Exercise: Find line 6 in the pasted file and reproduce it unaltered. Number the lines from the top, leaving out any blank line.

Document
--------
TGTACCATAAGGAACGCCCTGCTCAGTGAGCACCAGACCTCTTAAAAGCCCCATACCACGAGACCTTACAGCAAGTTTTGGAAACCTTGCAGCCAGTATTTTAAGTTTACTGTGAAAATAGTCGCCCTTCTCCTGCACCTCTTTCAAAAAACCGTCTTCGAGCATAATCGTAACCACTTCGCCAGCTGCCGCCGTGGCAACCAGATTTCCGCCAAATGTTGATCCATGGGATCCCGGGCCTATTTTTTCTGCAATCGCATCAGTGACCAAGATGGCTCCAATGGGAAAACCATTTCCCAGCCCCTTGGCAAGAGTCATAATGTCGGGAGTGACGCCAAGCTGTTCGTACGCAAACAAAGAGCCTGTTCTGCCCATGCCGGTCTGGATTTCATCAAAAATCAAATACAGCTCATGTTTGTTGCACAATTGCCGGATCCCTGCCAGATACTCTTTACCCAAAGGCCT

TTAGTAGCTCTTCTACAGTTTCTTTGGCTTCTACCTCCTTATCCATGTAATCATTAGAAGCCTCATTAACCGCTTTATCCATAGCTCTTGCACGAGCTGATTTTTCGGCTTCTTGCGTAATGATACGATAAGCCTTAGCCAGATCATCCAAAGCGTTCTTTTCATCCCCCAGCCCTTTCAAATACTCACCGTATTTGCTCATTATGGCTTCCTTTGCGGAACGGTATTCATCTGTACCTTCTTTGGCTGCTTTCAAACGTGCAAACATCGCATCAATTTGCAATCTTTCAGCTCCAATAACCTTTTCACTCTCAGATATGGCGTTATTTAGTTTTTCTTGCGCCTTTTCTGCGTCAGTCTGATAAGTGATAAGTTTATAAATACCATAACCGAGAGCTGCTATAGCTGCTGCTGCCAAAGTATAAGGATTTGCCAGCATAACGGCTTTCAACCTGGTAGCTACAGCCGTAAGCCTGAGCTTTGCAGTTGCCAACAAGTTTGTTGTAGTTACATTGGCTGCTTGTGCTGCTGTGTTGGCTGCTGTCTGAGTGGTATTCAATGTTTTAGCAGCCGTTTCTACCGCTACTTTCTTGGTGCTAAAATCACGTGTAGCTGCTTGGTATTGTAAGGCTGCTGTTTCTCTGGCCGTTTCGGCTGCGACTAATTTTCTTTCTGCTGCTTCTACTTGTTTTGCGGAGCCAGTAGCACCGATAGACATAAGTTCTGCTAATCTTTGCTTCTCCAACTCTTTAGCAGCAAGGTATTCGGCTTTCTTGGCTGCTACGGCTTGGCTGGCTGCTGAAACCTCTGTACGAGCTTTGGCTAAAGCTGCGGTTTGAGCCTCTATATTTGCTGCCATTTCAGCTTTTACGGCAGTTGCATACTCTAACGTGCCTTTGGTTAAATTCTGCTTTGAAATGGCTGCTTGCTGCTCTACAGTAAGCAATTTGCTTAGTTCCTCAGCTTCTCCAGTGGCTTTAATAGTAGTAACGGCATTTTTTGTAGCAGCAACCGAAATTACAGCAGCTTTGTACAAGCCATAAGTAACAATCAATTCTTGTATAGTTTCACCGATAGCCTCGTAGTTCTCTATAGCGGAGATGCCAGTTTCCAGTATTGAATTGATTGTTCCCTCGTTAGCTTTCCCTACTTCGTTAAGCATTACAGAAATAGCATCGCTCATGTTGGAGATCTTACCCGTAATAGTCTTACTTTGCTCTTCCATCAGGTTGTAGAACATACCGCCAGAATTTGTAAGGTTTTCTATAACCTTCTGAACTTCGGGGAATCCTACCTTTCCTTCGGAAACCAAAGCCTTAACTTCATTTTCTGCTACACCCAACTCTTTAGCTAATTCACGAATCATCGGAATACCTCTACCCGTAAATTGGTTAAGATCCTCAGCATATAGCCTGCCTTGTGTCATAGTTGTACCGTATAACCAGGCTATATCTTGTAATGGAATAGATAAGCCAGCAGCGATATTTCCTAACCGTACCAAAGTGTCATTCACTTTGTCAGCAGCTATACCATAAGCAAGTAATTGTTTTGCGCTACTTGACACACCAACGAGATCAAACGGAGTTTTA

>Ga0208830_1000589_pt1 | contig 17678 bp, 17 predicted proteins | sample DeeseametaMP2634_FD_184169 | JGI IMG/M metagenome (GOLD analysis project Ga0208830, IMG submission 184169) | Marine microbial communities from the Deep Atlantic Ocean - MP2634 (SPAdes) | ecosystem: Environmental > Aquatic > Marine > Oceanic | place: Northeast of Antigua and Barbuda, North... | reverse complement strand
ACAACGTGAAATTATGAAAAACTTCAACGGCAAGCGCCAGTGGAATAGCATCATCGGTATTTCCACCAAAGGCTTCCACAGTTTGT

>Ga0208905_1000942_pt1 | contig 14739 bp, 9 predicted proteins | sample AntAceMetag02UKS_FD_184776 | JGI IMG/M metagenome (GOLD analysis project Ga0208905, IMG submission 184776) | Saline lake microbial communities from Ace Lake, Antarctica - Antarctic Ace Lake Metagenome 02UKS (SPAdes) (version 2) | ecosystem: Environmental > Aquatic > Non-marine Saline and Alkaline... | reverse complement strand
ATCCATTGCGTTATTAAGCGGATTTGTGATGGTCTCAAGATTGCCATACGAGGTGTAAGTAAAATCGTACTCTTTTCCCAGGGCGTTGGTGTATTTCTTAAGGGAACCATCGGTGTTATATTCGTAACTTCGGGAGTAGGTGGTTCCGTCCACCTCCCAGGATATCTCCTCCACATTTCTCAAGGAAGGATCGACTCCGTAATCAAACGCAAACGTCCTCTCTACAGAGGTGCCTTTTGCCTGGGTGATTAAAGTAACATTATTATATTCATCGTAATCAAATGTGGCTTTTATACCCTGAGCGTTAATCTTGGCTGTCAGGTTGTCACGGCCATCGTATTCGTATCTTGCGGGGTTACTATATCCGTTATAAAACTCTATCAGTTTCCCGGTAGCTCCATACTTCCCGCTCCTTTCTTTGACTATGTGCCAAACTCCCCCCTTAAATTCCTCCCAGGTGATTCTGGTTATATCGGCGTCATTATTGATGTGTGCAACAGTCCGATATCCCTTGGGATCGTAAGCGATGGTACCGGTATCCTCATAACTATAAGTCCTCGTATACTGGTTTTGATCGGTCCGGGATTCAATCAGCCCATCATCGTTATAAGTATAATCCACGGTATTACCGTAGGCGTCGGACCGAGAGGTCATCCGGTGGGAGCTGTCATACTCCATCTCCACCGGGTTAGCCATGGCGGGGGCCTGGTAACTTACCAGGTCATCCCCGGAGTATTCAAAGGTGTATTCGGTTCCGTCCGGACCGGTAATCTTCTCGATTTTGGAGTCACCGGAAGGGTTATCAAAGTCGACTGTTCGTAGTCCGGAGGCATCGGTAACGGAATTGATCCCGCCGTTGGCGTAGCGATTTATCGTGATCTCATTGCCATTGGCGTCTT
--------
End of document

ATCCATTGCGTTATTAAGCGGATTTGTGATGGTCTCAAGATTGCCATACGAGGTGTAAGTAAAATCGTACTCTTTTCCCAGGGCGTTGGTGTATTTCTTAAGGGAACCATCGGTGTTATATTCGTAACTTCGGGAGTAGGTGGTTCCGTCCACCTCCCAGGATATCTCCTCCACATTTCTCAAGGAAGGATCGACTCCGTAATCAAACGCAAACGTCCTCTCTACAGAGGTGCCTTTTGCCTGGGTGATTAAAGTAACATTATTATATTCATCGTAATCAAATGTGGCTTTTATACCCTGAGCGTTAATCTTGGCTGTCAGGTTGTCACGGCCATCGTATTCGTATCTTGCGGGGTTACTATATCCGTTATAAAACTCTATCAGTTTCCCGGTAGCTCCATACTTCCCGCTCCTTTCTTTGACTATGTGCCAAACTCCCCCCTTAAATTCCTCCCAGGTGATTCTGGTTATATCGGCGTCATTATTGATGTGTGCAACAGTCCGATATCCCTTGGGATCGTAAGCGATGGTACCGGTATCCTCATAACTATAAGTCCTCGTATACTGGTTTTGATCGGTCCGGGATTCAATCAGCCCATCATCGTTATAAGTATAATCCACGGTATTACCGTAGGCGTCGGACCGAGAGGTCATCCGGTGGGAGCTGTCATACTCCATCTCCACCGGGTTAGCCATGGCGGGGGCCTGGTAACTTACCAGGTCATCCCCGGAGTATTCAAAGGTGTATTCGGTTCCGTCCGGACCGGTAATCTTCTCGATTTTGGAGTCACCGGAAGGGTTATCAAAGTCGACTGTTCGTAGTCCGGAGGCATCGGTAACGGAATTGATCCCGCCGTTGGCGTAGCGATTTATCGTGATCTCATTGCCATTGGCGTCTT